Saturday, June 23, 2012

Where Rubinstein Learned Chess -- Updated

My colleague Moshe Roytman, remarking on this post, noted that it is based on a much longer and detailed letter to the editors of Doar Ha'Yom from 20/2/1923 (p. 4), by Mr. Wilson, who was an eyewitness to the events in Bialystok, ca. 1900. As one can see by comparing the two, the 1931 article seems to be a recollection of the 1924 one, with minor changes, i.e., the name of the cafe owner in Bialystok changing between the two versions, from Troisky to Stein.

Source: Doar Ha'Yom, 20/2/1923,  p. 4 (click for larger image)


About Rubinstein's Personality (A letter to the editors).
To the editors of "Doar Hayom".
Dear Sirs! 
On 31/1/1923 the Emmanuel Lasker chess club published an article about Rubinstein. I wish to shed some light on some of Rubinstein's biography, which seem like a legend according to that article. To Mrs. Troisky's [ph. spelling] cafe, in Wishilkover St., Bialystok, where our chess club was at the time, a swarthy, sickly young man began to come in 1900. This was Rubinstein, about 18, coming in to drink yogurt to help his health. 
He would sit for hours, looking at the game, but not participating. One evening he came to me to help him learn the rules of the game, and I obliged. After the first games I recognized he has an exceptional talent. When he asked me to come to my house (Vishinsky house on Neulet [ph. sp.] street -- Rubinstein will surely remember these names) I gladly agreed. 
Ever since he stole from me Saturday mornings, since he would come to my house at sunrise to play. After three months I could not win a single game from him. He would play with me blindfold, without looking at the board, and always win. He played a few times with Kna'al [ph. spelling], our top player, and after defeating him consistently, Kna'al stopped playing him. He apparently was ashamed to be defeated by a youth.  At the time there was in Bialystok the (Russian) chief railway engineer, who played with Steinitz in his day, and who would have their games published in the press. He, too, was defeated by the the Jewish youth. Also, the head of the city's business school was probably quite ashamed to be defeated by the swarthy youth, and in our club there was great joy, that such a talent was discovered among us.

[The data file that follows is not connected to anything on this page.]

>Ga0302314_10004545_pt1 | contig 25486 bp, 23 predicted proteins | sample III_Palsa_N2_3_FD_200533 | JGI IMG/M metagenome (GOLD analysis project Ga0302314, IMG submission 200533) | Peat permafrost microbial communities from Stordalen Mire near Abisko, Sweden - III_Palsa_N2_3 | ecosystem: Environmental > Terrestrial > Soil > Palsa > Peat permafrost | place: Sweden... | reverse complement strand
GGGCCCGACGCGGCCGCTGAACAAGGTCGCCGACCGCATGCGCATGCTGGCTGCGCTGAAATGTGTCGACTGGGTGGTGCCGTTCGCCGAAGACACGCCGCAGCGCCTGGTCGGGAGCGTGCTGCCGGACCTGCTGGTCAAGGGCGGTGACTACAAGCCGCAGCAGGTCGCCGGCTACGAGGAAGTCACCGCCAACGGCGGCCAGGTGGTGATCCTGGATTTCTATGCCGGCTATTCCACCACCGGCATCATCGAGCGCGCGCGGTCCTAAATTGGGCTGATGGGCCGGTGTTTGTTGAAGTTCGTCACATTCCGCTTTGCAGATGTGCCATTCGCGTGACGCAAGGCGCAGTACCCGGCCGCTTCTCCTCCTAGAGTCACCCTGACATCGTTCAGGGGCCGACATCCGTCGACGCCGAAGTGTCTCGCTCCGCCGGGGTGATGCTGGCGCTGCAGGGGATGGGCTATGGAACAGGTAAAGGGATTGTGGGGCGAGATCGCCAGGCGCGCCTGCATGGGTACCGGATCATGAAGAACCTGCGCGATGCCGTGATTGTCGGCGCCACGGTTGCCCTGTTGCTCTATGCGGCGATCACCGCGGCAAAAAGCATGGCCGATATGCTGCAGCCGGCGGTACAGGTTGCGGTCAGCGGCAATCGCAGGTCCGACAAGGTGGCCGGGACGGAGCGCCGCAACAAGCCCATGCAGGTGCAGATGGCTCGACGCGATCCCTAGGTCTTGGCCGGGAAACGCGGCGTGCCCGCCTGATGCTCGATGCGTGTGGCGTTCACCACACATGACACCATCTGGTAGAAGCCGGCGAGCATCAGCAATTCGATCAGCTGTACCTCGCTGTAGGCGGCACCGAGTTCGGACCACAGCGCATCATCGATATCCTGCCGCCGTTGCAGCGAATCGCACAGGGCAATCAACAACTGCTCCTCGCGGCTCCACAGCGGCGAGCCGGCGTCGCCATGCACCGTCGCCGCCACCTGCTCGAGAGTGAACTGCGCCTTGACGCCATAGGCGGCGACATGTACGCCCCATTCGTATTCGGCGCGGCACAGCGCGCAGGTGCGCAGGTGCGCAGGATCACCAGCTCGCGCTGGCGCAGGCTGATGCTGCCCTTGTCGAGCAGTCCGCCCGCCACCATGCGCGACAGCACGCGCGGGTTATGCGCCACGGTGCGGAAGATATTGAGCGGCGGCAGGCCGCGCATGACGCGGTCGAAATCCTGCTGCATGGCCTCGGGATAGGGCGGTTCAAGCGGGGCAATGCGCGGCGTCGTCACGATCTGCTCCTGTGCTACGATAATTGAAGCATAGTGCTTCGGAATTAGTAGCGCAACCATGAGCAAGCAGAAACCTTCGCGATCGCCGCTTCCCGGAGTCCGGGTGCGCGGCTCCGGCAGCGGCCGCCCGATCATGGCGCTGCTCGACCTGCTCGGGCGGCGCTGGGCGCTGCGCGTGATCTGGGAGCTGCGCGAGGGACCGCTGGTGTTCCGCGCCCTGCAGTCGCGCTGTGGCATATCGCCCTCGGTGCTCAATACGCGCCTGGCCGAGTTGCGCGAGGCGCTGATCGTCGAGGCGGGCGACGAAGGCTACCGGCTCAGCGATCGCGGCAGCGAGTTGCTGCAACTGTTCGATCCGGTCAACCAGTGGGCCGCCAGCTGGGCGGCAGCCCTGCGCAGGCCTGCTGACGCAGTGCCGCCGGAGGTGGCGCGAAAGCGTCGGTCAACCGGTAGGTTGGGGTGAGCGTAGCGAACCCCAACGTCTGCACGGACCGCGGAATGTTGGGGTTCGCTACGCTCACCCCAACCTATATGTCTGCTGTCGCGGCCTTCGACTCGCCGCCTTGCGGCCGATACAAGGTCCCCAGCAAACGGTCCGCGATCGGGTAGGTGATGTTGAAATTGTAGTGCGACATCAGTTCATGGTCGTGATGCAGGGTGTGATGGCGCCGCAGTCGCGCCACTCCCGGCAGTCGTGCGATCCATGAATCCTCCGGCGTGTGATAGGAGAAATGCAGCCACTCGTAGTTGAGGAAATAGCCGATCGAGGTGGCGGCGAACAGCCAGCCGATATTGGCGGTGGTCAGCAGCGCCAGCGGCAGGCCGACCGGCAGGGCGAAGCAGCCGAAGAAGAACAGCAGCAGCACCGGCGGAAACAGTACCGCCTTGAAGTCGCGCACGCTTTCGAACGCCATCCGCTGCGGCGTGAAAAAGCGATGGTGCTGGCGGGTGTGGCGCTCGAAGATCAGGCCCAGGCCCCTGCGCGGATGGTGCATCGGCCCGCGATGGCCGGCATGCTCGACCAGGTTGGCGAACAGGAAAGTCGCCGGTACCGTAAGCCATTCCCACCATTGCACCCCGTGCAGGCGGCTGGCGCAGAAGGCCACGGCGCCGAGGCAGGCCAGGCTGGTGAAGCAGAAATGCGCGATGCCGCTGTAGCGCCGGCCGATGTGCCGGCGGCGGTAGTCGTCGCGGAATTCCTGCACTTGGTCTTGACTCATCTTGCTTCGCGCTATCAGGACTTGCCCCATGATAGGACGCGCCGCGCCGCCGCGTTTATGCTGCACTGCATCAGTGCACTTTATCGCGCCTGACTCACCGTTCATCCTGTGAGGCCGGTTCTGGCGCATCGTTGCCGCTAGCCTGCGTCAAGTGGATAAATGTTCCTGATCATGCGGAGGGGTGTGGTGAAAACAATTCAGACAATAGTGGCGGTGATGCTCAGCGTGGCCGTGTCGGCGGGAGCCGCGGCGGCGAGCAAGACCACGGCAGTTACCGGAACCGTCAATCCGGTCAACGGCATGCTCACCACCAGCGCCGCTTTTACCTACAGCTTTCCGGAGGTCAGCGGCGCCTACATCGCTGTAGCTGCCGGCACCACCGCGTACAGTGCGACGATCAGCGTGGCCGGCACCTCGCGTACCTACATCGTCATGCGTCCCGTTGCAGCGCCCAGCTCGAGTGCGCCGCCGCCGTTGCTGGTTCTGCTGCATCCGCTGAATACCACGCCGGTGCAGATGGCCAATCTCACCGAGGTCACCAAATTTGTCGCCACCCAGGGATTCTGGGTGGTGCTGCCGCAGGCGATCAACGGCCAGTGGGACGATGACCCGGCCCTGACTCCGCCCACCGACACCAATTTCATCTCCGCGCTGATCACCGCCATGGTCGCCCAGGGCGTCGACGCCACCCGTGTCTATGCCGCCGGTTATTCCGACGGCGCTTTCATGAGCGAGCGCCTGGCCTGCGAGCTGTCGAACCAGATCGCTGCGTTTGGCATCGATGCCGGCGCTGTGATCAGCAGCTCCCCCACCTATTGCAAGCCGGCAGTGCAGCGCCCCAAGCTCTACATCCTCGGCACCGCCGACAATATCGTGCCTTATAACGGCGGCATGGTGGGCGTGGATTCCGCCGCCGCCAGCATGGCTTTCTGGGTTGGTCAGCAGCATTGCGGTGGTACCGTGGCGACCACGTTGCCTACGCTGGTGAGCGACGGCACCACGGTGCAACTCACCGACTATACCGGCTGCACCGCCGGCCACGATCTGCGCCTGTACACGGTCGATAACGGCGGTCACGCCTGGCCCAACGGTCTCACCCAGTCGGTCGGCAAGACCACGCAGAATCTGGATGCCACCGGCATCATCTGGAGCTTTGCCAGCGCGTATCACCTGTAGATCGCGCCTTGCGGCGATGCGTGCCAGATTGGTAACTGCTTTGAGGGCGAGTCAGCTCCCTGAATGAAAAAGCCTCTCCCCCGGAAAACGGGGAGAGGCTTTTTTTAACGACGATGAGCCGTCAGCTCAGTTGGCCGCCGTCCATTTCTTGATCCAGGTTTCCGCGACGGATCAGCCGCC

We must admit, that even then we expected great things from Akiba Rubinstein. But he surpassed our wildest expectations. Greetings to you, the winner!
The chess historian, Mr. Tomasz Lissowski, informs me that the railway engineer mentioned was probably Ing. G. G. Bartoszkiewicz. Wilson's letter was itself a reply to an article in Doar Ha'Yom from 31/1/1923, about the Vienna tournament at the time, which gave a pen portrait of various contestants, and that week chose Rubinstein:

Soruce: Doar Ha'Yom, 31/1/1923. Click for larger image.


The Chess Department 
(Managed by the chess club "Immanuel Lasker")
A review of the Vienna tournament
C). Rubinstein
Akiba Rubinstein was born in 1882 in Stawiski (Lodz Lomza -- an alert reader's correction county, Russian Poland). He came to Lodz as a young yeshiva student, and started visiting the well-known chess cafe, where Salwe ruled supreme. Rubinstein would choose opponents among the rook players, and even among them he was one of the weakest. This way he continued his visits for a long time, playing with much passion but without improving noticeably.
One time, he was absent from the cafe for a few weeks. When he returned, he went directly to Salwe and asked him for a match. Something happened that nobody imagined: Rubinstein won, and from that time was one of the two strongest players in the club (Reti, from his book Modern Ideas in Chess). 
Now, the story about Rubinstein being absent from the Lodz club for a few months, and then coming back and beating Salwe would seem to suggest that he went back to Bialystok and got better there, plotting his "revenge". However, other evidence seems to contradict this. 

For one thing, if Rubinstein came back from Lodz to Bialystok after having played chess there, if badly, it would make no sense for him to ask Wilson to "help him learn the rules of the game", although perhaps Wilson was speaking metaphorically. What's more, a detailed note from Mr. Tomasz Lissowski, relying on many other sources, informs me Rubinstein probably moved to Bialystok ca. 1900, did not participate in many games due to lack of funds, but got better, defeating Bartoskiewicz (one of the best players in the city), and then moving to Lodz. 

But in that case, it is not clear why he would be considered a "weak rook player" upon arrival at Lodz, as Reti (or at least Doar Ha'Yom's quote) says. So a mystery remains, and clearly neither story could be 100% true -- it might well be that Rubinstein's alleged weakness upon moving to Lodz is an exagerration. But at least now we have more information on Rubinstein's early career. 

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